NASHVILLE, Tenn. (WKRN) – Two people are in critical but stable condition after multiple students were hurt when a Chester County school bus was involved in a rollover accident on Interstate 65 North Friday morning.
It happened around 10:45 a.m. near Briley Parkway. Officials told News 2 the bus driver, 28-year-old Christina Mathis, of Henderson, Tennessee, lost control of the bus before the crash.
Mathis was involved in a property damage accident case in August of this year, according to a report from the Tennessee Department of Safety and Homeland Security.
“She initially told our officers that as she got off the ramp, she felt some steering issues. She also felt the wind blowing. It’s clear to us by the tracks that you see she lost control,” explained Don Aaron, with Metro police.
Three students said they were talking to each other one minute and falling out of their seats the next.
“All I remember is kind of sliding to the middle, and then we got jerked back, and everyone fell on top of each other and we slid across the exit ramp,” said Joseph Egros.
According to the Nashville Fire Department, 46 people were on the bus at the time, including 43 students, two chaperones and the driver.
Twenty-three were injured and transported by ambulance to local hospitals. The other 20 were taken to a hospital as a precaution due to the speed the bus was traveling when it crashed.
Many of those taken by ambulance were not seriously hurt and the worst injuries appeared to be a broken collarbone and two serious arm injuries. Others included bumps, bruises and broken toes. Authorities said none of the injuries seemed to be life-threatening.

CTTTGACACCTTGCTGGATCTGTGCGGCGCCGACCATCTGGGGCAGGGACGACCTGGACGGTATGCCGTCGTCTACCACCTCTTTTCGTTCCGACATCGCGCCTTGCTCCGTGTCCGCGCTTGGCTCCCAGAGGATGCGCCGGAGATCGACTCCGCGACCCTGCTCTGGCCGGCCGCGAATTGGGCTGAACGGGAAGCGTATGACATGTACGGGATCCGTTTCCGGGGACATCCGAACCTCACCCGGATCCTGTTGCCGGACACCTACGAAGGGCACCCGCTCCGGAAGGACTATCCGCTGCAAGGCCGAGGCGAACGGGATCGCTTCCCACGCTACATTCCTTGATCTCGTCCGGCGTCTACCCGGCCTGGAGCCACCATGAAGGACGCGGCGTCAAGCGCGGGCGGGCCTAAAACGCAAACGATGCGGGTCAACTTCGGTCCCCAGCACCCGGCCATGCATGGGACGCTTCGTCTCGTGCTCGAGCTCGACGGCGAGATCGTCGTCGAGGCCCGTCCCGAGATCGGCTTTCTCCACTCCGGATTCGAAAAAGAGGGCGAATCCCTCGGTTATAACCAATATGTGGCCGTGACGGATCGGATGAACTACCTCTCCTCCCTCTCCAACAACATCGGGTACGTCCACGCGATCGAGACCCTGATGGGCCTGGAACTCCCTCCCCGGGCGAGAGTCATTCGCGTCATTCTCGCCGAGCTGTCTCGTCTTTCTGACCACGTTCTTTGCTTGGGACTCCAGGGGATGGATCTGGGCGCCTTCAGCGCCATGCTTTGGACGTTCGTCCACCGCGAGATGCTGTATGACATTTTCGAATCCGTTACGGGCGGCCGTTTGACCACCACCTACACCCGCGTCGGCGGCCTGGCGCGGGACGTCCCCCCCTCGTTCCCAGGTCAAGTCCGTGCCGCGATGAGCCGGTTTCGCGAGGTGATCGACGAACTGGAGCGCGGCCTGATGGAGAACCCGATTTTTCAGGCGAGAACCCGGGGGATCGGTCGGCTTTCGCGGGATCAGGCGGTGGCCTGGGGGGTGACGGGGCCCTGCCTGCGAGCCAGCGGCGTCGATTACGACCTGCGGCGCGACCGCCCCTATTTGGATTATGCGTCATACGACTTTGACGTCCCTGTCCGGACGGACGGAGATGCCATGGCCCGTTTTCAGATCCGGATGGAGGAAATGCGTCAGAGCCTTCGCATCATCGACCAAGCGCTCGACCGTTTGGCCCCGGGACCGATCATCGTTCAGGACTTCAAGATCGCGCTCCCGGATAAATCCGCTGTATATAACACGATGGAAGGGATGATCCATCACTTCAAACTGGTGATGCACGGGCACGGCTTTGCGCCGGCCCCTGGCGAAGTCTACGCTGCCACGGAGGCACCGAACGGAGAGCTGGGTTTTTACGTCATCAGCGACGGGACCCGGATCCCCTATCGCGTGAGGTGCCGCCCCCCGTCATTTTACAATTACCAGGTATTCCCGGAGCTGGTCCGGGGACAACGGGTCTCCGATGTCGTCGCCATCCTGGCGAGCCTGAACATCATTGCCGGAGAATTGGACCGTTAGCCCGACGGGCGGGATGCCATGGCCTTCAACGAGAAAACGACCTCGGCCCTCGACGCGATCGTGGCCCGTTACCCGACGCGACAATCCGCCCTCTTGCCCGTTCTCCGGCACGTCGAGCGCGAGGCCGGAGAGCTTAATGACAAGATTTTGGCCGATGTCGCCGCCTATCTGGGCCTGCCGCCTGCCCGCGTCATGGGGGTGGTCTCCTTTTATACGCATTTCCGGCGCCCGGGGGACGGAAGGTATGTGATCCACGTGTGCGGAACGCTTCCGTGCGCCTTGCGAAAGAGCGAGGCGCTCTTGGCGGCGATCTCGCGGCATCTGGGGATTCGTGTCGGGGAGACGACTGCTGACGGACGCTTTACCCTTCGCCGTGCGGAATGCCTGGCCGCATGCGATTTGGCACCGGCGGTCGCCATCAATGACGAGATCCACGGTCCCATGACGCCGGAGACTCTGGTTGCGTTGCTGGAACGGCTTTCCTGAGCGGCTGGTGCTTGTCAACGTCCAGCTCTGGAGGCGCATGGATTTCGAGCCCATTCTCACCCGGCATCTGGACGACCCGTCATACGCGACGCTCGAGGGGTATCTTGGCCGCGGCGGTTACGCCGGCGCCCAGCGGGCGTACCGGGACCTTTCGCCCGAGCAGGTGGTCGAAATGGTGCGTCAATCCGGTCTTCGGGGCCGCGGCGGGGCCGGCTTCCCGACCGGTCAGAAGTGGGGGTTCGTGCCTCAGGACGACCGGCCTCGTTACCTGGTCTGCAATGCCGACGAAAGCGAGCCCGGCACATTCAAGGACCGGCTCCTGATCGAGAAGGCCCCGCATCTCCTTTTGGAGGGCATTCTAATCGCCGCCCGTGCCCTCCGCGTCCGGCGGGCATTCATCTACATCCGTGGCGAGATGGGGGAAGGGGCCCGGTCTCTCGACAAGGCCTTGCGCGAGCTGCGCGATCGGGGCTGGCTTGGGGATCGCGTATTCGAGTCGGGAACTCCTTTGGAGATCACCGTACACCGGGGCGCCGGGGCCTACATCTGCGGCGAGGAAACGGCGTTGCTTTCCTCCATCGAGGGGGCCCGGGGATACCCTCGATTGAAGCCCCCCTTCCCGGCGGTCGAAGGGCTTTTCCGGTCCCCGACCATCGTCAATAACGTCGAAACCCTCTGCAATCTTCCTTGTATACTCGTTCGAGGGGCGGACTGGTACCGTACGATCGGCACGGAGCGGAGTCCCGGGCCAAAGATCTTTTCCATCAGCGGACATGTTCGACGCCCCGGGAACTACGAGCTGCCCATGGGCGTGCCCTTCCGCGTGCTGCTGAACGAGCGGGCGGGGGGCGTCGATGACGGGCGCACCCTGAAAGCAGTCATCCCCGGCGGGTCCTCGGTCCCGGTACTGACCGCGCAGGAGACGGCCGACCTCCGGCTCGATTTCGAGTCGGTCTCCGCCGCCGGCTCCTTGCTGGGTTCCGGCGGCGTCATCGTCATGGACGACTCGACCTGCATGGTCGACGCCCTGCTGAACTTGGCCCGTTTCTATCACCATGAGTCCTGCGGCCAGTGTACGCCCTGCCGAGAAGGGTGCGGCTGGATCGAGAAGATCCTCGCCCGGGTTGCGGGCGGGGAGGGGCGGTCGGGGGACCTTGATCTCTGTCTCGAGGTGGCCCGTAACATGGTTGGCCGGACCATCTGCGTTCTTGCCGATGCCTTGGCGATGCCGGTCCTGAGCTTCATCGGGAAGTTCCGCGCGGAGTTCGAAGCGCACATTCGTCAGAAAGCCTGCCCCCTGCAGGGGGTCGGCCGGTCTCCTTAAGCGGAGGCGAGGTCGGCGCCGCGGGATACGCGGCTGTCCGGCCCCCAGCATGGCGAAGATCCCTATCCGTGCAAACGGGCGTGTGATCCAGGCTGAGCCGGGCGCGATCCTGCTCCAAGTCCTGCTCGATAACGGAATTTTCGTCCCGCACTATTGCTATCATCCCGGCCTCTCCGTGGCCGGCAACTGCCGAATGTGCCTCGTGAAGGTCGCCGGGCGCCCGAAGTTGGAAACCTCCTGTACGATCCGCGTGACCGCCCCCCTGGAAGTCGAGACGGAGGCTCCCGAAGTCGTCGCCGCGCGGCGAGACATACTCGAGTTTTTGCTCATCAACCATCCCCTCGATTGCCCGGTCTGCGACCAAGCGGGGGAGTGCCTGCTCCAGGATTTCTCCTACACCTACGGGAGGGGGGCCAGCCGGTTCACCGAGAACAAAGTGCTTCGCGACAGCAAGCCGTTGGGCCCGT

Five students remain hospitalized at Vanderbilt University Medical Center, all of which have been upgraded to stable condition.
Other students were taken to TriStar Skyline Medical Center and TriStar Centennial Medical Center.
The associate medical director at Skyline told News 2 they had to shift some patients to make room for the students.
“We did have to move some of the patients that were on the front side of the ER, but all the patients were really good-natured about it and understood that it was a major trauma,” Dr. Michael Hasty explained.
Two other buses were traveling with the school bus involved in the accident. One of those drivers, Jimmy Howard, saw the accident happen. He told News 2 it was scary to watch.
“It could have been worse. It could have been a lot worse than it was, but I don’t know. I guess God was in the plan,” said Howard.
The students were believed to be headed to a BETA Club Convention at the Gaylord Opryland Resort and Convention Center.
Multiple emergency crews and at least nine ambulances responded to the scene of the accident.
In a tweet shortly after the accident, the Nashville Fire Department asked Nashvillians for “patience if they’re awaiting medical care as we have several ambulances attending to injured children in this crash.”
News 2 reached out to the Chester County Schools district. They said they are aware of the accident and are working to gather information. Director of Schools, Troy Kilzer, is expected to issue a statement when more details are available.
Metro Schools spokesman Joe Bass said their district sent a bus to the accident scene to help transport the students who were uninjured. They were taken to Metro’s east precinct.
The American Red Cross is assisting students.
Chester County, Tennessee, is located about 140 miles west of Nashville.